This reduction in parameter %V<100 occurred due to the large drag on the fine droplets caused by the increase in wind speed. This behaviour was quite significant, and resulted in a drop of approximately 24% for values below 1% of this parameter, thereby demonstrating the high susceptibility of fine droplets to being transported by the wind. The high drift of the fine droplets confirms the results found by Arvidsson, Bergström and Kreuger (2011) and Gil et al. (2014), who concluded that parameter %V<100 is a good indicator of drift potential, better than the VMD, which is widely used to predict such losses.

The drastic reduction in the %V<100 parameter when increasing the air speed from 2.0 to 12.8 km h-1, represents the almost total elimination of droplets smaller than 100 µm. This is so significant that it considerably affects the behaviour of all the other parameters, especially Dv10, as previously discussed. It therefore reduces the effect of the VPD on the droplet spectrum, which had low relevance to this work, but whose importance has been proved in other studies (ALVARENGA et al., 2014; MACIEL et al., 2016; SASAKI et al., 2016).

VMD (Figure 2b) increased greatly with the increase in air speed. The increase in VMD with increasing air speed is due to a reduction in the number of small droplets, just as occurs for Dv10, since this parameter is also strongly influenced by %V<100. However, the VMD, in addition to the influence of %V<100, is dependent on the other larger size-classes, which may explain the initial reduction in value.

For parameter 100<%V<200 (Figure 2f), there was an increase in values with increasing air speed, while for parameter 200<%V<300 (Figure 2g), the curve starts by decreasing, but quickly increases with the increase in air speed. As discussed above, this increase occurred due to the enormous drag on droplets smaller than 100 µm. A few droplets, whose diameters are located within these ranges, were probably also dragged. However, after the almost complete elimination of the fine droplets, those included in the larger size-ranges began to represent a larger percentage of the total sprayed volume.

The behaviour of the droplets included in parameter 300<%V<400 (Figura 2h) clearly shows that the coarser droplets are also dragged by the air movement, in addition to evaporating with the increase in DPV. As a result, there is a reduction in the value of parameter Dv90 with the increase in air speed, since this parameter is wholly associated the coarser droplets of the spectrum. However, the Dv90 parameter was not influenced by the DPV.

Differently to that shown by 100<%V<200 and 200<%V<300, there was a reduction in droplets in the 300<%V<400 range with the increase in air speed. As this parameter already presents a very low volume of droplets at low speeds, the corresponding drift did not allow sufficient elimination of the fine droplets to increase its percentage of the total volume. This elimination therefore favoured only the other two ranges of droplet volume.

In addition to the droplets in the 300<%V<400 range, those included in parameter 200<%V<300 also decreased with the increase in VPD. There may be several reasons for the VPD only having an influence on the coarser droplets of the spectrum, and one of them may be associated with a phenomenon seen by Maciel et al. (2016) and Sasaki et al. (2016). These authors showed that with the increase in VPD, the volume of evaporated droplets increases, which causes a displacement of the diameter classes formed. Accordingly, droplets belonging to the 300<%V<400 class are reduced in size and included in the 200<%V<300 class, and so on.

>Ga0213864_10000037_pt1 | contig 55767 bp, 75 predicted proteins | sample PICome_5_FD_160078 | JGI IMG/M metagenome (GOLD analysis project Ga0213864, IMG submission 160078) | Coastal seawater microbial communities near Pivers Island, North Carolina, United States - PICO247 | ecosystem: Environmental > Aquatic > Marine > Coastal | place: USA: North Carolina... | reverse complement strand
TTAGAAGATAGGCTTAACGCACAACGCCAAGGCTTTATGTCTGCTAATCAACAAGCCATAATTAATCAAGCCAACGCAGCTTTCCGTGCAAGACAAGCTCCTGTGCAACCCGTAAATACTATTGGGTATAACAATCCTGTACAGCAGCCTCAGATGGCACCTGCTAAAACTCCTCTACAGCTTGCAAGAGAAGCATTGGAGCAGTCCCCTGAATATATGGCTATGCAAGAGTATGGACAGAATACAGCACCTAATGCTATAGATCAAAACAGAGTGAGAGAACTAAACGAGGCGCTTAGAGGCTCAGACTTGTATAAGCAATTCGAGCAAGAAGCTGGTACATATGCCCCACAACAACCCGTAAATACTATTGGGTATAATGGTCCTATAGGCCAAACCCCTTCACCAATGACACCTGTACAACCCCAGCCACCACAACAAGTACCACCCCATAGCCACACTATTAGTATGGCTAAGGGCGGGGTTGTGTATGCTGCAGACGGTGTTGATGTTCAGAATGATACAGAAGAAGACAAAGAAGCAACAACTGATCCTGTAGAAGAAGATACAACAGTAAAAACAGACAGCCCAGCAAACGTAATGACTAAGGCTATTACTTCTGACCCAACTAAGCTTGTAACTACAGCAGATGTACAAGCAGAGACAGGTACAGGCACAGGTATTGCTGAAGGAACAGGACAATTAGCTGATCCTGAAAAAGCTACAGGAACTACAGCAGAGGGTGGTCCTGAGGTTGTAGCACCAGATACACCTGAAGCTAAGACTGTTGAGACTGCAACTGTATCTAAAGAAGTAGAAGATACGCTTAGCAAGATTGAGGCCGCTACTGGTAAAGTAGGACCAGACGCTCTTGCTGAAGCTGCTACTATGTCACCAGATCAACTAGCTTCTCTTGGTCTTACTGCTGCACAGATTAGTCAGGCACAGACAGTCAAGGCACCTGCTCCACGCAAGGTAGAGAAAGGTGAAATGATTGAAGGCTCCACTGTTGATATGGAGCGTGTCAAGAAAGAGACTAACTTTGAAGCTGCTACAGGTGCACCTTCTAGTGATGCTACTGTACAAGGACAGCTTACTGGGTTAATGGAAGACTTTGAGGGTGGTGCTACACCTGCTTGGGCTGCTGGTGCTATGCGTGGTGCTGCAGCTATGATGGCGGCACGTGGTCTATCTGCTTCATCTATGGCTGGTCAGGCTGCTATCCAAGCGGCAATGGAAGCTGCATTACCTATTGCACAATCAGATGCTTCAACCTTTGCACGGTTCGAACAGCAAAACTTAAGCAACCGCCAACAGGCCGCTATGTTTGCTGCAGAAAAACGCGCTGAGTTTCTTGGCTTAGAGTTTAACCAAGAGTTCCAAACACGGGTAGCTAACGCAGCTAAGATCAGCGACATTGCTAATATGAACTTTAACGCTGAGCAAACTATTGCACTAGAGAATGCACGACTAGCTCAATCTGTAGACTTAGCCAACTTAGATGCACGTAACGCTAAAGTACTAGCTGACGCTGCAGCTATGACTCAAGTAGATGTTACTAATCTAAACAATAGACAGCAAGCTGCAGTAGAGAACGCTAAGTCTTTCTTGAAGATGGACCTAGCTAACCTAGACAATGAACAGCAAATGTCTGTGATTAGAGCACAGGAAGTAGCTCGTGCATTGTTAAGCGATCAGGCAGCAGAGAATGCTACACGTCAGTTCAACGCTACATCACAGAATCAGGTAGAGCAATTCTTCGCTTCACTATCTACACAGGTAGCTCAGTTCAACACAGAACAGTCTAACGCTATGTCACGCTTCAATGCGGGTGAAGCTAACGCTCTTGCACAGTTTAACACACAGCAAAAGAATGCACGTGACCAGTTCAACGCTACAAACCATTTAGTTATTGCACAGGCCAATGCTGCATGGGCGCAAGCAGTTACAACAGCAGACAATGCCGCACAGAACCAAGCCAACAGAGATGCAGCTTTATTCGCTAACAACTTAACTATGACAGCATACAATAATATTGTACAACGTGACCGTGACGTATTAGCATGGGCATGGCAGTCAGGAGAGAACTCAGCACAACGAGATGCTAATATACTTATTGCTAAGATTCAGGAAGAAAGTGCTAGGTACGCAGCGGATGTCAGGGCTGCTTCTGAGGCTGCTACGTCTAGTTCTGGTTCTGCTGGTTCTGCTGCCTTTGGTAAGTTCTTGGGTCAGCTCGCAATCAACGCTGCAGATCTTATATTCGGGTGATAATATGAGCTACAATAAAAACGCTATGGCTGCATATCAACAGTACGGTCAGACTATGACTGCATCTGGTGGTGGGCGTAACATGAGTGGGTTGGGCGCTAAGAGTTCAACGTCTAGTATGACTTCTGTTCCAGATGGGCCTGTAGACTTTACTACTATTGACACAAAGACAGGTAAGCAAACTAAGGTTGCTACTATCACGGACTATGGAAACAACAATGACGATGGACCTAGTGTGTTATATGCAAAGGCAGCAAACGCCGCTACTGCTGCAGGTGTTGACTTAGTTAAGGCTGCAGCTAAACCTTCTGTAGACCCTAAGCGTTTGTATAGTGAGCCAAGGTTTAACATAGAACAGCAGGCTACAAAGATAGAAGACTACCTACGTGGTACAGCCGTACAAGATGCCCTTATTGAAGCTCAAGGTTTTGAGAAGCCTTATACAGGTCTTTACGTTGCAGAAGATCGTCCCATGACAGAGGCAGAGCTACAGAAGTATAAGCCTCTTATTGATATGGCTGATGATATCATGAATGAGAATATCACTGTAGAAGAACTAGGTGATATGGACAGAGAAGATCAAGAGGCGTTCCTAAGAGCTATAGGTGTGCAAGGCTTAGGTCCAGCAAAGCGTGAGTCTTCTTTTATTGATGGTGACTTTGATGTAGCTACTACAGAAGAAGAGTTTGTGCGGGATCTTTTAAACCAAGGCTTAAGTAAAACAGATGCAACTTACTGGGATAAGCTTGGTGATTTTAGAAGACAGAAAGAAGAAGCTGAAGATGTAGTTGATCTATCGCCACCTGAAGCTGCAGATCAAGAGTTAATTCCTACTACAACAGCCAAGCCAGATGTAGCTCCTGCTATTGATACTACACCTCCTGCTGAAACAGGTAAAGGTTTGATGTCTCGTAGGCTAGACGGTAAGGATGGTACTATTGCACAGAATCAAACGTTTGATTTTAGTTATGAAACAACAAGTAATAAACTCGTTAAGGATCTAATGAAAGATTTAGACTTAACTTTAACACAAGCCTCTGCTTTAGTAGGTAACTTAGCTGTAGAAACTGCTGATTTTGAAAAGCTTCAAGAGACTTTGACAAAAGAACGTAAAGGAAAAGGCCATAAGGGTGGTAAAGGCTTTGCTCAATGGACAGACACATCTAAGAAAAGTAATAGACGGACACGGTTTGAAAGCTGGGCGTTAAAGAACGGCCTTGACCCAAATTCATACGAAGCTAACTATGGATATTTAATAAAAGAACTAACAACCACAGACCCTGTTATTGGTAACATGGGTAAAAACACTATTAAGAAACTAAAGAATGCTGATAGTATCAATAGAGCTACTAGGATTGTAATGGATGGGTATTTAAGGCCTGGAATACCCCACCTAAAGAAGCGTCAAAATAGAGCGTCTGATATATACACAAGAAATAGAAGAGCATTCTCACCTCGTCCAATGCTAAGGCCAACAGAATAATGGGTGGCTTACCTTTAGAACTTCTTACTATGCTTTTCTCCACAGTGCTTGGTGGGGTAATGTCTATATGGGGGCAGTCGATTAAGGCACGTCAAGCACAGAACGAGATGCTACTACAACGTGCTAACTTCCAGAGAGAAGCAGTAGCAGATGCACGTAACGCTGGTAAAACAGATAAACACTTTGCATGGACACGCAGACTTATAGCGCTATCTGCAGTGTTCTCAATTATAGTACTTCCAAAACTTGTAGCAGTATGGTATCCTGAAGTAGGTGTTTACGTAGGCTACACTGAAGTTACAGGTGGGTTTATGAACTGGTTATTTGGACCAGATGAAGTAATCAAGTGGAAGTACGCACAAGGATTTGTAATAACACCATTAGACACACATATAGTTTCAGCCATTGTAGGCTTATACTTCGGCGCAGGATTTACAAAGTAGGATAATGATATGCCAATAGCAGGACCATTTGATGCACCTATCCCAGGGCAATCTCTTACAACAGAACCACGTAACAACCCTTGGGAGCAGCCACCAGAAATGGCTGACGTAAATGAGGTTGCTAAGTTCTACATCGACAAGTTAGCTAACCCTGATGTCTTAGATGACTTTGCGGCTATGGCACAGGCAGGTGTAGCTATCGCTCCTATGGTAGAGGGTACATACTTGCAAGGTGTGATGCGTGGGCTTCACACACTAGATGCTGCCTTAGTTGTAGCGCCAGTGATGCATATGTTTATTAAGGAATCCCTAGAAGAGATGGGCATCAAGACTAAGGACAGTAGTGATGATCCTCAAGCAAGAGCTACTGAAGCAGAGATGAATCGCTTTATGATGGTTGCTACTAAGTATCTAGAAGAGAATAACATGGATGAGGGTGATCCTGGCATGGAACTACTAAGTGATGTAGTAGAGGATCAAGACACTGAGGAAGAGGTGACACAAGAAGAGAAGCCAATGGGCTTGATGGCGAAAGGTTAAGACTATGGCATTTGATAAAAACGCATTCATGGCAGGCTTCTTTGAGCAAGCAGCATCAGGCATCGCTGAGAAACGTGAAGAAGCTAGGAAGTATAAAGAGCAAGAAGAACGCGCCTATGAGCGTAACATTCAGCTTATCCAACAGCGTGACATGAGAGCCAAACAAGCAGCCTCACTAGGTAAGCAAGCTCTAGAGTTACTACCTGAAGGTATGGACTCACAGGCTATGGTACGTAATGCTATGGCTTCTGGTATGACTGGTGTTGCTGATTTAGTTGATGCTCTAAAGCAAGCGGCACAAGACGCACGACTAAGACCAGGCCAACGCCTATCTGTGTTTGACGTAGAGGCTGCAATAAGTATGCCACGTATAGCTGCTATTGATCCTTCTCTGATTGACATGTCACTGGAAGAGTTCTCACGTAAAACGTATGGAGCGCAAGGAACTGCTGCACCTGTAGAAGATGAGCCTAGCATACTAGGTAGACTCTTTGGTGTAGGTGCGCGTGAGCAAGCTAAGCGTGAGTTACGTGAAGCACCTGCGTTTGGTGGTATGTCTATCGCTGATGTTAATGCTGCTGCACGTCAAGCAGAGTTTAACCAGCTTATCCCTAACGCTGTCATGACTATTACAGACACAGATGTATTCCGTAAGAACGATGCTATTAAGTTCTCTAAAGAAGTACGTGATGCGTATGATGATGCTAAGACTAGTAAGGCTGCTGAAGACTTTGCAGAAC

That the VPD is only significant for the 200<%V<300 spectrum range is therefore due to not enough droplets evaporating in the 300<%V<400 range to make up for those that suffered a reduction in diameter. In the case of the 300<%V<400 parameter, there are no coarser droplets than those included in this range to make up for the reduction in droplet size and to reduce the effect of the VPD on this parameter. Furthermore, the high drag of the finer droplets with the increase in air speed may be minimising the action of the VPD on the other parameters, as previously discussed.

The purpose of the Span index is to show the spray quality of the spectrum, so that the lower the value of this parameter the more homogeneous the droplets (SASAKI et al., 2013). However, the decrease in Span value (Figure 2.d) seen in this analysis does not mean the production of a more homogeneous droplet spectrum with increasing air speed. This result confirms yet again that the finer droplets are eliminated by drift, with the spectrum now being formed by a narrower range of droplet diameters.

CONCLUSIONS

  1. Air speed causes such a sharp drift in the fine droplets, that it has a considerable effect on the behaviour of the entire droplet spectrum, in addition to reducing the effect of the VPD. However, it can be concluded that both drift and evaporation act on the coarser droplets;

  2. Increasing the air speed induces high drag on droplets smaller than 100 µm, and consequently increases the value ​​of the parameters Dv10, VMD, 100<%V<200 and 200<%V<300. In contrast, there is a reduction in parameter %V<100;

  3. The drag on the droplets included in parameter 300<%V<400 clearly shows that the coarser droplets are also influenced by the wind, with a consequent reduction in the value of Dv90.

1Parte da Tese do primeiro autor apresentada no Programa de Pós-Graduação em Engenharia Agrícola/DEA/UFV

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Received: May 18, 2016; Accepted: August 29, 2017

*Author for correspondence